A&E has ordered a new reality series called “Southie Rules” that follows one “stubborn native South Boston family as they battle the relentless gentrification of their neighborhood.”
Apparently it’s news and reality-tv worthy when white folks get pushed out of the neighborhood but not when Latinos or black communities are pushed out of New York’s Williamsburg, LA’s Silverlake and all of San Francisco. NY’s Chinatown is also in the thick of it too.
It’s unclear what the racial makeup of the family at the center of “Southie Rules” is but 85% of South Boston is white, according to public data from the 2000 Census.
Variety also points out working-class Southie has been examined on the bigscreen in films like “Gone Baby Gone” and “Mystic River.”
A snippet from A&E’s press release:
Living in the iconic working class area of South Boston, natives battle everyday with the onset of yuppie outsiders whose Starbucks and sushi restaurants are squeezing out the old school blue-collar families that have called this tiny 3.3 square mile neighborhood home for generations - and this family epitomizes the heart and soul of their neighborhood. They live in a triple-decker home, with all three floors connected, with each floor claimed by a different wing of the family. Mom, Camille, and Dad, Walter, live on the top floor, divorced but still sleeping in the same bed. Walter is forever in love with Camille, which makes it tricky for her as she keeps dating and looking for a new man. Middle floor is the youngest son, Matty, and the mother of his child, Jen. They have a 9-month-old and drama surrounds the issue of whether or not they’ll ever get married. Holding the family together on the bottom floor is the oldest daughter Leah, her husband Jarod and their 2-year-old. Leah is the gravitational center of the home; everything eventually goes through her, including the problems of the rotating cast of friends and extended family that walk in through their front door everyday.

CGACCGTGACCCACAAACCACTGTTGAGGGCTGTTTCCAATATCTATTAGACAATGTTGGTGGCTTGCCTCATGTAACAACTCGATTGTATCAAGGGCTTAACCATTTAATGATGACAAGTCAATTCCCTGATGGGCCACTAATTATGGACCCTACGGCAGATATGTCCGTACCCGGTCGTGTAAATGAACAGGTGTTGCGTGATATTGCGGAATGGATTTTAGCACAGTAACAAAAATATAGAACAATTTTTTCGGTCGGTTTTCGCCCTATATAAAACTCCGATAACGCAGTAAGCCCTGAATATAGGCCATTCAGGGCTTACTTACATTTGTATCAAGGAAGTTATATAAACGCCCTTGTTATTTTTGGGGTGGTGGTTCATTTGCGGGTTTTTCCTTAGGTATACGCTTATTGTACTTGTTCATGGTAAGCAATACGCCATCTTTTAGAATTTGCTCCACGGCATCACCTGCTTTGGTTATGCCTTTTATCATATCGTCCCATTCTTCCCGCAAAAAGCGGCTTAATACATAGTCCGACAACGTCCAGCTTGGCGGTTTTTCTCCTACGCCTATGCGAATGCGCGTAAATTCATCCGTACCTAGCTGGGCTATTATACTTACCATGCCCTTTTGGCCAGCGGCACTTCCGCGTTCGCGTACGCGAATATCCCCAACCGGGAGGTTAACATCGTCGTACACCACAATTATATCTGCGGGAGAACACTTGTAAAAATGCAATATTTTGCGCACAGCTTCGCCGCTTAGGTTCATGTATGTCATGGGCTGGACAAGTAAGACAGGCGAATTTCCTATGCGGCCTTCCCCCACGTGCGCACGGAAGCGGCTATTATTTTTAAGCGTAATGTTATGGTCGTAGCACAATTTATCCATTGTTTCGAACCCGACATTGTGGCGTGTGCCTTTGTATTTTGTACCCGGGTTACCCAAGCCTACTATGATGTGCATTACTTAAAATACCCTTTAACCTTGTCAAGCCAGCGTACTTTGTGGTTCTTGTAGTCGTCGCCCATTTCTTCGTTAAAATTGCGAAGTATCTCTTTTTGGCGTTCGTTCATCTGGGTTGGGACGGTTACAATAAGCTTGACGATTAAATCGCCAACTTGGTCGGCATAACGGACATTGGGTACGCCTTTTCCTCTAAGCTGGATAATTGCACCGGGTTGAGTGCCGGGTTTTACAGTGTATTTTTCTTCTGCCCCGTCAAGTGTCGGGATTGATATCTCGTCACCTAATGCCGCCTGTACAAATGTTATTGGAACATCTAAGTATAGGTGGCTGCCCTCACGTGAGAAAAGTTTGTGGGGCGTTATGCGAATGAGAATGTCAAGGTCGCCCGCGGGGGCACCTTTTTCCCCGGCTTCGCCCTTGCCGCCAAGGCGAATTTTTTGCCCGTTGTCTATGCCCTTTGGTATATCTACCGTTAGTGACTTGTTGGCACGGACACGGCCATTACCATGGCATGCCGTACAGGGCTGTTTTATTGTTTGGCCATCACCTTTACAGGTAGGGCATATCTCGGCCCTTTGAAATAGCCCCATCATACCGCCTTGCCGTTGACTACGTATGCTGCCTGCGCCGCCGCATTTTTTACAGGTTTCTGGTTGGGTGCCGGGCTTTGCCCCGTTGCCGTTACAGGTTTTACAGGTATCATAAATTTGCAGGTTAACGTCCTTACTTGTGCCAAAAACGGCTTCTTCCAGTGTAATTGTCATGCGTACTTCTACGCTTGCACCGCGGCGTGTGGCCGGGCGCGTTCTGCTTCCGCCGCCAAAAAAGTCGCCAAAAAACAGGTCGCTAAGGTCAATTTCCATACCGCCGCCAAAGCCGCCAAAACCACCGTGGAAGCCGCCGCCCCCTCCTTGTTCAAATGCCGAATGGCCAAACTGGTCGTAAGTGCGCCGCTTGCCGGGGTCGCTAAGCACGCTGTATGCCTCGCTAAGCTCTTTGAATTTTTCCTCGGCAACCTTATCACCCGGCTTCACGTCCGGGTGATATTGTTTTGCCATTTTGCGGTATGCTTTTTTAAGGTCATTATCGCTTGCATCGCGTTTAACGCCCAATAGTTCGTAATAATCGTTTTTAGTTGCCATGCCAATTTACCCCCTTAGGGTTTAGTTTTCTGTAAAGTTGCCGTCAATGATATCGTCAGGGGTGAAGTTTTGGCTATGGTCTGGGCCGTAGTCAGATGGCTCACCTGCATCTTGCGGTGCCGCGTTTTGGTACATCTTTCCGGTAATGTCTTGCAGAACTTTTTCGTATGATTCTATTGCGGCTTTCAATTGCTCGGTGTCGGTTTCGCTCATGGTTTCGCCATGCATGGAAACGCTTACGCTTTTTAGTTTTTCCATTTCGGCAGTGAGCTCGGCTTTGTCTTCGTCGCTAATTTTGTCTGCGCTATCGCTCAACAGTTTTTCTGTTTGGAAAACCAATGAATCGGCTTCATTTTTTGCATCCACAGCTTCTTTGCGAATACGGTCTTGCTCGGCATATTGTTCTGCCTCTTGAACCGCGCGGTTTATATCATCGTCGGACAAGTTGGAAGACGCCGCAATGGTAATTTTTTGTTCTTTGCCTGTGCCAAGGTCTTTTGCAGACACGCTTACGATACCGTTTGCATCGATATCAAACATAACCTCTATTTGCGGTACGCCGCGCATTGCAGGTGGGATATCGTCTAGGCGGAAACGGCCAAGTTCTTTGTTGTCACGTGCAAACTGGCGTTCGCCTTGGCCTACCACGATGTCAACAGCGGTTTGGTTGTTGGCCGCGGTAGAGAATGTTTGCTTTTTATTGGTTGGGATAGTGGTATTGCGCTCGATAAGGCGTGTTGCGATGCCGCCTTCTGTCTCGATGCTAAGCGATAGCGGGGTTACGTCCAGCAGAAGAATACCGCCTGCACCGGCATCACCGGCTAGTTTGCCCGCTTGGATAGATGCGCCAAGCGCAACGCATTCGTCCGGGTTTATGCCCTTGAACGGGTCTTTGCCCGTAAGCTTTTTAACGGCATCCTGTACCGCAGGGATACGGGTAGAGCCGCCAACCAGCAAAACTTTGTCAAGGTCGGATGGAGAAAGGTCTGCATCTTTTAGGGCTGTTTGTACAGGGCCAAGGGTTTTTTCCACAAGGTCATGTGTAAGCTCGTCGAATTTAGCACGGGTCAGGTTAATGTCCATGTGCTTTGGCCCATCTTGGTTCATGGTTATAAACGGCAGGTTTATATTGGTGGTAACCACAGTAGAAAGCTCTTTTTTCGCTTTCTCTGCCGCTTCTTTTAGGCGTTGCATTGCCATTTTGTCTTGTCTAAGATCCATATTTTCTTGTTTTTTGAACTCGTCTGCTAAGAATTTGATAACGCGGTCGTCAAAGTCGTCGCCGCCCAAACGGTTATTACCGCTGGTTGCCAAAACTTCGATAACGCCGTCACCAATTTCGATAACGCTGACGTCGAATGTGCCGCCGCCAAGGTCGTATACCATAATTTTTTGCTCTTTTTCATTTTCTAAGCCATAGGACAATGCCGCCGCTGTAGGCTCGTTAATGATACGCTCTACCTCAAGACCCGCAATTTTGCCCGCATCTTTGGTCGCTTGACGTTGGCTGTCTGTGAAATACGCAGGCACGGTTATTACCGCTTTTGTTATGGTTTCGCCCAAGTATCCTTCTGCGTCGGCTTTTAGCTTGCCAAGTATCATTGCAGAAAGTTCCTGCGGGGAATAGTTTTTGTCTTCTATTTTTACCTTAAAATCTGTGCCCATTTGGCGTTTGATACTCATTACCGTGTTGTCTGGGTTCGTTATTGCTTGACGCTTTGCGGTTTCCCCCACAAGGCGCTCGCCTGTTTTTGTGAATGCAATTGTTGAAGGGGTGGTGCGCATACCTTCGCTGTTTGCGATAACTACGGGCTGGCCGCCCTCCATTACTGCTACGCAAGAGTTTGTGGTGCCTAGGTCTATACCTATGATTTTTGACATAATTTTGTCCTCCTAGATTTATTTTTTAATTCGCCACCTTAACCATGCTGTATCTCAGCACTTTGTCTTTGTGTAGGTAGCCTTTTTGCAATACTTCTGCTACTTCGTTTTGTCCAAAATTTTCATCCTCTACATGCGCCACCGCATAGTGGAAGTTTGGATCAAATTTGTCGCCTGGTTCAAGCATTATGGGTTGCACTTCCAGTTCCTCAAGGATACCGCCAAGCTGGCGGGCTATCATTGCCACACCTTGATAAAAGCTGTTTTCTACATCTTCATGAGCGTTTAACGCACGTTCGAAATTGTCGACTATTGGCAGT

It might be too late to make reality-TV of black folks in San Francisco because forget gentrification—the city has experienced what academics call a “black exodus.”
Williamsburg, which historically was predominantly Puerto Rican and Latin American, has seen one of the most aggressive and violent gentrification movements in the U.S. that some say was spurred by public policy.